The Russia-China Joint Statement also proposed to “promote more democratic international relations, and ensure peace, stability and sustainable development across the world”. Implicit in this catalogue is a criticism of a world order dominated by the US and the EU in the voting systems of the Bretton Woods institutions. This insistence on “genuine multipolarity”, “more democratic international relations” and the right to “sustainable development”, chimes with the wishes of much of the rest of the developing world as well.
Although the invasion of Ukraine is a clear violation of sovereignty and territorial integrity that China can neither justify nor defend, it also cannot align itself with a US-dominated NATO that it sees as an instrument of US hegemony either. The situation is fluid, but China’s equidistant stance would prefer a return to a pacific rules-based world order founded on a balance of power that favours neither NATO nor Russia. Hence China’s agreement with Russian opposition to NATO’s expansion, but not with Russia’s actions in Ukraine. China has abstained on UN resolutions critical of Russia that it could have vetoed and has offered to act as a mediator in the conflict. Such a stance is probably more in tune with the attitude of the rest of what was once called the Third World — the largest part of the world’s population (a significant part of which has abstained from voting on several NATO-led UN resolutions about the war in Ukraine) — as long as China itself does not exhibit hegemonic tendencies.
China’s reluctance to follow NATO’s lead on the war in Ukraine is shared more widely among the Rest. At the Shanghai Cooperation Organisation (SCO) meeting in May 2023, Indian Foreign Minister Subhramanyam Jaishankar emphasised the problematical disruption of global supply chains caused by the war in Ukraine, saying that this hits developing nations the hardest, and called for a greater role for the Rest — “With more than 40% of the world’s population within the SCO, our collective decisions will surely have a global impact”. SCO representatives called for a reduction of the dominance of “Western-led global institutions and alliances”. Chinese Foreign Minister Qin Gang said that “the world is faced with multiple crises and challenges featuring a resurgence of the Cold War mentality, headwinds of unilateral protectionism, as well as rising hegemonism and power politics”, and accused the US of trying to contain China’s economic and military rise, while calling upon the support of SCO members for “safeguarding sovereignty, security and development interests”, and to “oppose external forces interfering in regional issues” (Pathi, 2023)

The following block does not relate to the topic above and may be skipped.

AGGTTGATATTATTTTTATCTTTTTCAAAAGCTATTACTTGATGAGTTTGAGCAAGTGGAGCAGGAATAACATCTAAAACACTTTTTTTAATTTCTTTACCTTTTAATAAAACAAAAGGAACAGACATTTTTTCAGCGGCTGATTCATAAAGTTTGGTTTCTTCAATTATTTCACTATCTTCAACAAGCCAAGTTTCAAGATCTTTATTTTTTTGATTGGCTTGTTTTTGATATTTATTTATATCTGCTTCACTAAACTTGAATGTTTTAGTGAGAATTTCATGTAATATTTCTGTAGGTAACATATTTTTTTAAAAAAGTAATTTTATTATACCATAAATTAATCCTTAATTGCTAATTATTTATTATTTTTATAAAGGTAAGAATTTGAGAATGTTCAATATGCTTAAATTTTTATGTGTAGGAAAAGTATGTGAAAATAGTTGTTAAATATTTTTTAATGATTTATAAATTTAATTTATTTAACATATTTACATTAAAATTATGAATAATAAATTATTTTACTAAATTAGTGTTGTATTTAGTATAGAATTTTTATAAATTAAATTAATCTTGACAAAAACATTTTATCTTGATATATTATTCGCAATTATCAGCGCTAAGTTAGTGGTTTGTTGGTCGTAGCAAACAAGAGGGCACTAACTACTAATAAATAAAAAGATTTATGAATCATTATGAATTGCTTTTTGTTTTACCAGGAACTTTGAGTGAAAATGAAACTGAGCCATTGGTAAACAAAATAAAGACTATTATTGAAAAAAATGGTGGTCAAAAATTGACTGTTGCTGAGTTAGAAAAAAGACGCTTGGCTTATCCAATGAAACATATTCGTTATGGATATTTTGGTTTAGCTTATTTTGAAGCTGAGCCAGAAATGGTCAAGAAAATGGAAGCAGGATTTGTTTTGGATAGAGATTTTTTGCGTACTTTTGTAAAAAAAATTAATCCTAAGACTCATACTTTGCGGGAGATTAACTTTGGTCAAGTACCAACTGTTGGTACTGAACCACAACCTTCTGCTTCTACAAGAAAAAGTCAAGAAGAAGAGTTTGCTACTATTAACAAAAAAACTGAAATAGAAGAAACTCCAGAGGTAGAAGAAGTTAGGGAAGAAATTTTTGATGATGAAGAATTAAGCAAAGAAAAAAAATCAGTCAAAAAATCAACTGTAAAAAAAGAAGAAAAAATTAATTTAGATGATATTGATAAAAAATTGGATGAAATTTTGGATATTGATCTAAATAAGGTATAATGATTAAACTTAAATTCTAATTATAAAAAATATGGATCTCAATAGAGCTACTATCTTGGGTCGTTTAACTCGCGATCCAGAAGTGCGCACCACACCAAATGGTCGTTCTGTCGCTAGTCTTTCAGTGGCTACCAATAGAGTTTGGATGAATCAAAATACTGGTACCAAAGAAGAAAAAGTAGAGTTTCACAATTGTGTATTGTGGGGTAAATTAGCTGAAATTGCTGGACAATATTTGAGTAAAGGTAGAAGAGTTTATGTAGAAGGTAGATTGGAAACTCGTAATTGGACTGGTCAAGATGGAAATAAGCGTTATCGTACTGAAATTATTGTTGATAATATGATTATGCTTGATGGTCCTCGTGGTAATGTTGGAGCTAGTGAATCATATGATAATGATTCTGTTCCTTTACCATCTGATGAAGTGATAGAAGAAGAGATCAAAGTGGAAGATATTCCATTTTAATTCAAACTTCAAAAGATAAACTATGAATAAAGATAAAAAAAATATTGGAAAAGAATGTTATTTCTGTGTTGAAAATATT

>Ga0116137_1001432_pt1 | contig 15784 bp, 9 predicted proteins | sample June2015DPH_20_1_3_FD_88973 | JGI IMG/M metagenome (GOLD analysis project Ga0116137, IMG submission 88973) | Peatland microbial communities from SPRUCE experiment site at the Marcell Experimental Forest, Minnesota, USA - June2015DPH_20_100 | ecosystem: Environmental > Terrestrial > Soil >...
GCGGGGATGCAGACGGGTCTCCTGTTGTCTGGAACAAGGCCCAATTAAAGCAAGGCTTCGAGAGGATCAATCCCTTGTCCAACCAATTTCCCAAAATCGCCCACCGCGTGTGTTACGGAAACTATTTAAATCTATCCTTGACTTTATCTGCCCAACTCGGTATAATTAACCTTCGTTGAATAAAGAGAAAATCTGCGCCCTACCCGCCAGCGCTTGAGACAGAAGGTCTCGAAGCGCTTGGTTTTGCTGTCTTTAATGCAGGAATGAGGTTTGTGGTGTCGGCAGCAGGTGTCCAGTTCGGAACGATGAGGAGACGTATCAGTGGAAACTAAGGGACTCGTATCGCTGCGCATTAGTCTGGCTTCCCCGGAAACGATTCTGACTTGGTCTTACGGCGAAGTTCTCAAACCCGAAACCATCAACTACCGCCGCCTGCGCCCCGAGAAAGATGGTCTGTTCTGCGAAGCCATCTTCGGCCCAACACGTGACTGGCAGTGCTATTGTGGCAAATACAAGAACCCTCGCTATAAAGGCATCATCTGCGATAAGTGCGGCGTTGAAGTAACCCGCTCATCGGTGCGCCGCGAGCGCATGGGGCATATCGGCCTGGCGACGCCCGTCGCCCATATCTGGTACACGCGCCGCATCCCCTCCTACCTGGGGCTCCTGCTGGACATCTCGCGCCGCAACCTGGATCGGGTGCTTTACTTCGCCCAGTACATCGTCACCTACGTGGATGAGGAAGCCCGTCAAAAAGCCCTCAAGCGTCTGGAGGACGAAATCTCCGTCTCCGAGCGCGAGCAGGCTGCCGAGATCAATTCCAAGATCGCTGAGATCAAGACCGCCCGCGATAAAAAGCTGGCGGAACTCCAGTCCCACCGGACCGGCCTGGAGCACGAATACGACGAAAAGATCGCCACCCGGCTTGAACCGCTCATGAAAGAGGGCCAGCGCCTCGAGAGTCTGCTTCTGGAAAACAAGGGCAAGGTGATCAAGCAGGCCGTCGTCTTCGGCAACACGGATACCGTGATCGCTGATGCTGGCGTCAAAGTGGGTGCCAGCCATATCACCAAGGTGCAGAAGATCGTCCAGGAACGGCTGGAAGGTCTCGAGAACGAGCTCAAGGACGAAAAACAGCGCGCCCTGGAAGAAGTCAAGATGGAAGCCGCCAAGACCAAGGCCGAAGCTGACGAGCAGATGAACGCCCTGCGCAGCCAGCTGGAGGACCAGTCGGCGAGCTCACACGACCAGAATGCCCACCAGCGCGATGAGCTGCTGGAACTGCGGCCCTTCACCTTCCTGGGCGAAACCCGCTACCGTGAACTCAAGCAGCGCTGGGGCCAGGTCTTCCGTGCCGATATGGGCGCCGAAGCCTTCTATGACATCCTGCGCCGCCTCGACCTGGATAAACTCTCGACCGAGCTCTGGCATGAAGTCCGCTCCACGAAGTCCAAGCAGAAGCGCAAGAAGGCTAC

Geostrategic analyst Parag Khanna (2017), of the National University of Singapore, has written that there is a “false subconscious assumption” that impedes US strategic thinking. “American officials and intellectuals speak about accommodating China’s rise as if the global system has an entrenched essence that prefers American leadership”. US conservatives believe that “either restraint or containment can ensure the longevity of American primacy” while US liberals believe that “the binding character of Western institutions is the source of America’s de facto centrality to world order”. For Kanna, neither approach is valid because they are “normatively focused on what the U.S. should do without first appreciating the dynamics driving the system, the forces beyond its singular control”. As an alternative paradigm, he proposes “global strategic thought” because “the deepest attributes of our complex global system are a growing entropy (de-concentration of power) … Globalisation diffuses power and resists centralisation. It is a world of symmetry, not hierarchy”. No single power can impede the dynamics of this system. “If America doesn’t do trade deals, others will. If maritime passageways such as the Suez Canal are blocked, shippers will use the Arctic. If the World Bank won’t finance a project, China will. If American banks won’t do business with Russia, Chinese ones will”. Khanna’s approach emerges from a more broadly based geographical, historical, and cultural perspective than that of western neoliberalism (ibidem).
Meanwhile, the EU debates its own need for “strategic autonomy” to avoid being squeezed between two hegemons of the US-China rivalry. European priorities do not always coincide with US priorities. Europe shares the same landmass as Asia and trade with China and the Rest is fundamental to the EU’s interests. At the same time, the EU is wary of China. In a talk entitled “Human (In)Security in an Unsettled World”, the Irish Foreign Minister Mícheál Martin (2023) summarised the perspective of a neutral EU member state that is not a member of NATO. He said that the West’s “traditional understanding of the concept of security (…) one focused mainly on military capabilities and readiness to manage interstate conflict” must adapt to “a multi-faceted reality, which encompasses protection from pandemics, from climate crises, from violations of human rights and international humanitarian law, from economic shocks, from cyber or hybrid threats”. While recognising that “China’s worldview is different from ours [from the EU]. Our interests and values differ”, and this reality “will inevitably shape how we engage with one another”, the EU and China should “work constructively together; addressing climate change, advancing sustainable development, ensuring the protection of human rights and fundamental freedoms for all, building a fair and open global trading and investment system”. He cited Ursula Von der Leyen’s call for “de-risking but not de-coupling”, for “developing our economic and systemic resilience, to in turn protect our values and interests”, but said this “does not mean turning our backs on an economic, diplomatic and cultural relationship with China” (Martin, 2023; Von der Leyen, 2023).